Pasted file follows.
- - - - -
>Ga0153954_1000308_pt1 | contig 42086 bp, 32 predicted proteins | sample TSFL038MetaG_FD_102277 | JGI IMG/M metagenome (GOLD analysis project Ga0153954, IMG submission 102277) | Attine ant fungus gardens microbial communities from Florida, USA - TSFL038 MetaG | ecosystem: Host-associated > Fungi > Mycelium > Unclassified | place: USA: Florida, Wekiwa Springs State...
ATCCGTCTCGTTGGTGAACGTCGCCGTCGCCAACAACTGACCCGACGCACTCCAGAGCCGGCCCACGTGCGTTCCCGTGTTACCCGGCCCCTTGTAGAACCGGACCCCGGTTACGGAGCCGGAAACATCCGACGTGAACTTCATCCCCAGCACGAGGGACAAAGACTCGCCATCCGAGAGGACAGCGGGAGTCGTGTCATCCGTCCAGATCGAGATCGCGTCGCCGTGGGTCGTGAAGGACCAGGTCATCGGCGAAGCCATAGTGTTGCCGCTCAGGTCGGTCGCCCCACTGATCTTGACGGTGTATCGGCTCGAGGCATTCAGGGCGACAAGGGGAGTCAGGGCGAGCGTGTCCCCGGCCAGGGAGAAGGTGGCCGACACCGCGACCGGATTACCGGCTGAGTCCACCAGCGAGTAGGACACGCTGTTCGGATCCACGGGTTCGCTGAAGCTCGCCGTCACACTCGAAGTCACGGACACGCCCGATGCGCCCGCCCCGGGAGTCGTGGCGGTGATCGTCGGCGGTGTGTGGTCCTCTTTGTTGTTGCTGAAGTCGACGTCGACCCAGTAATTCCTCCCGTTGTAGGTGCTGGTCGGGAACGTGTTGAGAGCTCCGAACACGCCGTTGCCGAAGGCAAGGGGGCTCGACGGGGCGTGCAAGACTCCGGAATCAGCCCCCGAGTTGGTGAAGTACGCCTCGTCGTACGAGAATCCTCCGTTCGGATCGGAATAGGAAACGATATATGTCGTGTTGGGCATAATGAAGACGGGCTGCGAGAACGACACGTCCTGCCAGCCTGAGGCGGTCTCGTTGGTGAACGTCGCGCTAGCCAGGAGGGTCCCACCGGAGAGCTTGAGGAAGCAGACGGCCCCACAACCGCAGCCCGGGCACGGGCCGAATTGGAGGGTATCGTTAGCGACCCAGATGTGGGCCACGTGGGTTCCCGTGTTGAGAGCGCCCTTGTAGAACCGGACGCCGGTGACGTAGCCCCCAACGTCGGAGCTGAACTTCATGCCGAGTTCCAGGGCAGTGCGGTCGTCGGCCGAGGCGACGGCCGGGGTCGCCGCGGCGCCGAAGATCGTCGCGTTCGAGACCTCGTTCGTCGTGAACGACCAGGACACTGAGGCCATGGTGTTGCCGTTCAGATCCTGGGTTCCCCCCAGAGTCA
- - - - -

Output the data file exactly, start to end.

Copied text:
>Ga0153954_1000308_pt1 | contig 42086 bp, 32 predicted proteins | sample TSFL038MetaG_FD_102277 | JGI IMG/M metagenome (GOLD analysis project Ga0153954, IMG submission 102277) | Attine ant fungus gardens microbial communities from Florida, USA - TSFL038 MetaG | ecosystem: Host-associated > Fungi > Mycelium > Unclassified | place: USA: Florida, Wekiwa Springs State...
ATCCGTCTCGTTGGTGAACGTCGCCGTCGCCAACAACTGACCCGACGCACTCCAGAGCCGGCCCACGTGCGTTCCCGTGTTACCCGGCCCCTTGTAGAACCGGACCCCGGTTACGGAGCCGGAAACATCCGACGTGAACTTCATCCCCAGCACGAGGGACAAAGACTCGCCATCCGAGAGGACAGCGGGAGTCGTGTCATCCGTCCAGATCGAGATCGCGTCGCCGTGGGTCGTGAAGGACCAGGTCATCGGCGAAGCCATAGTGTTGCCGCTCAGGTCGGTCGCCCCACTGATCTTGACGGTGTATCGGCTCGAGGCATTCAGGGCGACAAGGGGAGTCAGGGCGAGCGTGTCCCCGGCCAGGGAGAAGGTGGCCGACACCGCGACCGGATTACCGGCTGAGTCCACCAGCGAGTAGGACACGCTGTTCGGATCCACGGGTTCGCTGAAGCTCGCCGTCACACTCGAAGTCACGGACACGCCCGATGCGCCCGCCCCGGGAGTCGTGGCGGTGATCGTCGGCGGTGTGTGGTCCTCTTTGTTGTTGCTGAAGTCGACGTCGACCCAGTAATTCCTCCCGTTGTAGGTGCTGGTCGGGAACGTGTTGAGAGCTCCGAACACGCCGTTGCCGAAGGCAAGGGGGCTCGACGGGGCGTGCAAGACTCCGGAATCAGCCCCCGAGTTGGTGAAGTACGCCTCGTCGTACGAGAATCCTCCGTTCGGATCGGAATAGGAAACGATATATGTCGTGTTGGGCATAATGAAGACGGGCTGCGAGAACGACACGTCCTGCCAGCCTGAGGCGGTCTCGTTGGTGAACGTCGCGCTAGCCAGGAGGGTCCCACCGGAGAGCTTGAGGAAGCAGACGGCCCCACAACCGCAGCCCGGGCACGGGCCGAATTGGAGGGTATCGTTAGCGACCCAGATGTGGGCCACGTGGGTTCCCGTGTTGAGAGCGCCCTTGTAGAACCGGACGCCGGTGACGTAGCCCCCAACGTCGGAGCTGAACTTCATGCCGAGTTCCAGGGCAGTGCGGTCGTCGGCCGAGGCGACGGCCGGGGTCGCCGCGGCGCCGAAGATCGTCGCGTTCGAGACCTCGTTCGTCGTGAACGACCAGGACACTGAGGCCATGGTGTTGCCGTTCAGATCCTGGGTTCCCCCCAGAGTCA